Devon July 21, 2002
I am, I confess, in something of a personal crisis (and not for the
first time, I hear you sigh). I wonder if any of you would admit to
watching the movie Austin Powers, but if you have happened to see it,
you'll know that in the first and original movie, the bucktoothed eponymous
hero loses his 'mojo' (or as the Arsenal/France striker Thierry Henry
would put it, his 'va-va-voom'). Well, it's not exactly like that for
me, but it's pretty darn bad all the same: you see, I have somehow,
somewhere, lost the knack of making foam.
Now some of
you may remember my coffee angst, the search for the perfect espresso
machine, our debate over makes and types of coffee makers, etc etc blah
blah blah. To cut a long story short, I did eventually (and after much
soul searching not to say lengthy discussions with the bank manager)
find the perfect machine, a single group, professional Rancilio semi-automatic,
plumbed in to boot. Believe me, the espresso this baby pumps out is
quite simply 'eccezionale' and I reckon we've now got it down to a fine
(if fragile) art: 100 percent arabica beans, ground to just the right
degree of fineness; precisely 8 g of coffee per cup (not 7, not 9);
tamping firm but not excessively so; a quick swipe off the top of the
holder to remove any excess or stray coffee; then an 18 second extract,
the espresso emerging in a slow stream/quick dribble and creating that
thick and perfect layer of crema with a little offwhite patch that is
the hallmark of a bar quality caffe. The taste: concentrated and smooth,
not bitter, with that characteristic espresso jolt followed by an ever
so long retrogusto that is as much a mouth sensation as flavour. Mmmmnnnnn.
We've long been addicted and now find ourselves like junkies suddenly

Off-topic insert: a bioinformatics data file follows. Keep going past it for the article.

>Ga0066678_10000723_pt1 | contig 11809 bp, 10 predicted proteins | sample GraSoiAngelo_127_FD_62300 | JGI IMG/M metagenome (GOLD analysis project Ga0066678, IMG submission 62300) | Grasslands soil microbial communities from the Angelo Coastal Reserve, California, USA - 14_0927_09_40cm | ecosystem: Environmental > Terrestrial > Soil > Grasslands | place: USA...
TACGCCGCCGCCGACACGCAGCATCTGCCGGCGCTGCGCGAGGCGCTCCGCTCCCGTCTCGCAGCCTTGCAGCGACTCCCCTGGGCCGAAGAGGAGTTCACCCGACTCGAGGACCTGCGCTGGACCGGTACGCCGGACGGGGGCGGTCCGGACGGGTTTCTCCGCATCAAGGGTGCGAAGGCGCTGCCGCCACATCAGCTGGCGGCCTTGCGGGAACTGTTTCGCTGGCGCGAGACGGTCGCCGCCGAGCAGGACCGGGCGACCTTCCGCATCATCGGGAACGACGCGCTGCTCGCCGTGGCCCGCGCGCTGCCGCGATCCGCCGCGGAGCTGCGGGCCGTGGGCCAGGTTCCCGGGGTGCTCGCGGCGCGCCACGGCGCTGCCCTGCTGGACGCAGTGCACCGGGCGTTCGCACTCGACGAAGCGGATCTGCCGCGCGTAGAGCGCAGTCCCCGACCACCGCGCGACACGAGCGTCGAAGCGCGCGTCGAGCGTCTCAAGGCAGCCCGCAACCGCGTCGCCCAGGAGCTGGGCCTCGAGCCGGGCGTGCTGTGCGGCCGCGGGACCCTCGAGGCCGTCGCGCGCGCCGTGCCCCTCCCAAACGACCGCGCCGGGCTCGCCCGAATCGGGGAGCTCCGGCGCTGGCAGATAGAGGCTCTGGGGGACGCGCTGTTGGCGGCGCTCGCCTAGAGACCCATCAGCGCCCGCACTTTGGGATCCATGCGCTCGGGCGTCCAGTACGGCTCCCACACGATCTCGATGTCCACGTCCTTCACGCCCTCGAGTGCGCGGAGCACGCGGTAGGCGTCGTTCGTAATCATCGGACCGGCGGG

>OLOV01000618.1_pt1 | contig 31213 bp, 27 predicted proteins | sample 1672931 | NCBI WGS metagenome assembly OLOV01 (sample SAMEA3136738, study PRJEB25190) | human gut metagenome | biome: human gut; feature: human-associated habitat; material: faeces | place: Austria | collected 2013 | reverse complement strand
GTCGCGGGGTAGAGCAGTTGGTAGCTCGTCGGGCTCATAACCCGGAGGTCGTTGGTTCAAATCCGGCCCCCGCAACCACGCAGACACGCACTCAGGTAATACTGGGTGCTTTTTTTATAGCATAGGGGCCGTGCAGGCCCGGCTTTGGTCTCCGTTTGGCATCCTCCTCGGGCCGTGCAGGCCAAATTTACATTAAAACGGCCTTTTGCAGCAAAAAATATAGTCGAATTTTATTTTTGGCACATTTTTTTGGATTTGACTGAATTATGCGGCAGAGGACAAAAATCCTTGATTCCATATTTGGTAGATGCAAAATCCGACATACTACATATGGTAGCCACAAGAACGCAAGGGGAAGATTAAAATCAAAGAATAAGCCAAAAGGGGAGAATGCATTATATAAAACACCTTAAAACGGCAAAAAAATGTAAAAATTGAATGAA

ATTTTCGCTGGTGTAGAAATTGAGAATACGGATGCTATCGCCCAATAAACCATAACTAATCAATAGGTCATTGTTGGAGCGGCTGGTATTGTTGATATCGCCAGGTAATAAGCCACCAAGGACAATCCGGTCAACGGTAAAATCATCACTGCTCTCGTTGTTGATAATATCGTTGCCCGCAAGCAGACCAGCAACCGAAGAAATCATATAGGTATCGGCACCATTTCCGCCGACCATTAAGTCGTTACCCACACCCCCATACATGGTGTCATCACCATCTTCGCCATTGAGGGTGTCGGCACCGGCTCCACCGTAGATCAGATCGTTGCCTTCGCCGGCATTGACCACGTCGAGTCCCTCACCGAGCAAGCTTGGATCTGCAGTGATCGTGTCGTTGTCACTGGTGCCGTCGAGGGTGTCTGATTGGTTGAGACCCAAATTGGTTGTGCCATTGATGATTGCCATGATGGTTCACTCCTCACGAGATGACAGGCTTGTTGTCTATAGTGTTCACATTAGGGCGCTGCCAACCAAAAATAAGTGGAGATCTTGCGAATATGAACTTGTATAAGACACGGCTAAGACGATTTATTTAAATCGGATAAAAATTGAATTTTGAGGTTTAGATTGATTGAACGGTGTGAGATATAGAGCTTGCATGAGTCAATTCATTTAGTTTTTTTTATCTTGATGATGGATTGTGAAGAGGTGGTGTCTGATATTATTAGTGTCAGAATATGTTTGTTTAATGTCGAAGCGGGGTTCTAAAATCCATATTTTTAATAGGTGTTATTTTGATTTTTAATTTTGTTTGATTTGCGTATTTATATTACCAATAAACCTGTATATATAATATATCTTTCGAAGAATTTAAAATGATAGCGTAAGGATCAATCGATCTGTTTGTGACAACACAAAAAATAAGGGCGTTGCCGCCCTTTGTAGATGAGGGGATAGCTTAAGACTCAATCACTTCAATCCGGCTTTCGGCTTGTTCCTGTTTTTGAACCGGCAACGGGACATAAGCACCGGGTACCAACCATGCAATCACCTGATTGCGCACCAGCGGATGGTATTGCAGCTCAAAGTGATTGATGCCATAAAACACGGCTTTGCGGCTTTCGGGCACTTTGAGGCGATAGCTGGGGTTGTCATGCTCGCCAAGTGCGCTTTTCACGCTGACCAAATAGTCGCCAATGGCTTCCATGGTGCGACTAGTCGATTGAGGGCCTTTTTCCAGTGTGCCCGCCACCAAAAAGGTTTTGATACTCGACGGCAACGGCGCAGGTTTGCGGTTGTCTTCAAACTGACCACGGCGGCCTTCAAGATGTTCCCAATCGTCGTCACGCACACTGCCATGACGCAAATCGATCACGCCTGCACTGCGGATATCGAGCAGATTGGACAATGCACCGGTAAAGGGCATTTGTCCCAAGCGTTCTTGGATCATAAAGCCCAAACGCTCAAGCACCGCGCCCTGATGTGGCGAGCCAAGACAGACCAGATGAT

given an unlimited supply of the previously unattainable; we've been
drinking it in probably excessive doses (could that be why my hands
have developed a rather consistent jiggle or for that matter why I've
taken to watching late night -- i.e. 3am -- telly?).
far so good: perfect espresso at the touch of a button (well, almost).
The problem, however, has come from an unexpected source: the milk.
Now just about any dime store coffee maker available anywhere can foam
milk, right? That's certainly never been the problem, and indeed our
old Baby Gaggia was perfectly adequate for this basic task. So when
we got the new Rancilio fired up, it never even occurred to me that
making cappuccino would be a cause of problem, let alone serious marital
strife. Foaming milk for cappuccino? Bah, it's child's play. We have
an excellent stainless steel jug for the task, and we long ago discovered
that semi-skimmed is best for foaming, both for taste and for volume.
When first let loose on the new machine, I foamed quite happily for
the first few days or so, nothing extravagant, mind you, but with quite
adequate and acceptable results (if admittedly a tad on the thin side).
One problem was that on this new machine, the steam wand is located
on the left hand side (on our old Baby Gaggia, it was on the right),
so I figured it was taking me a little time to get used to working the
knob with my right hand while gently swirling the metal jug with my
left. With practise, I'd soon be in foam heaven (or equivalent).
the next few days and weeks, that machine got a mighty workout as I
foamed and extracted and foamed and foamed to my heart's content. Of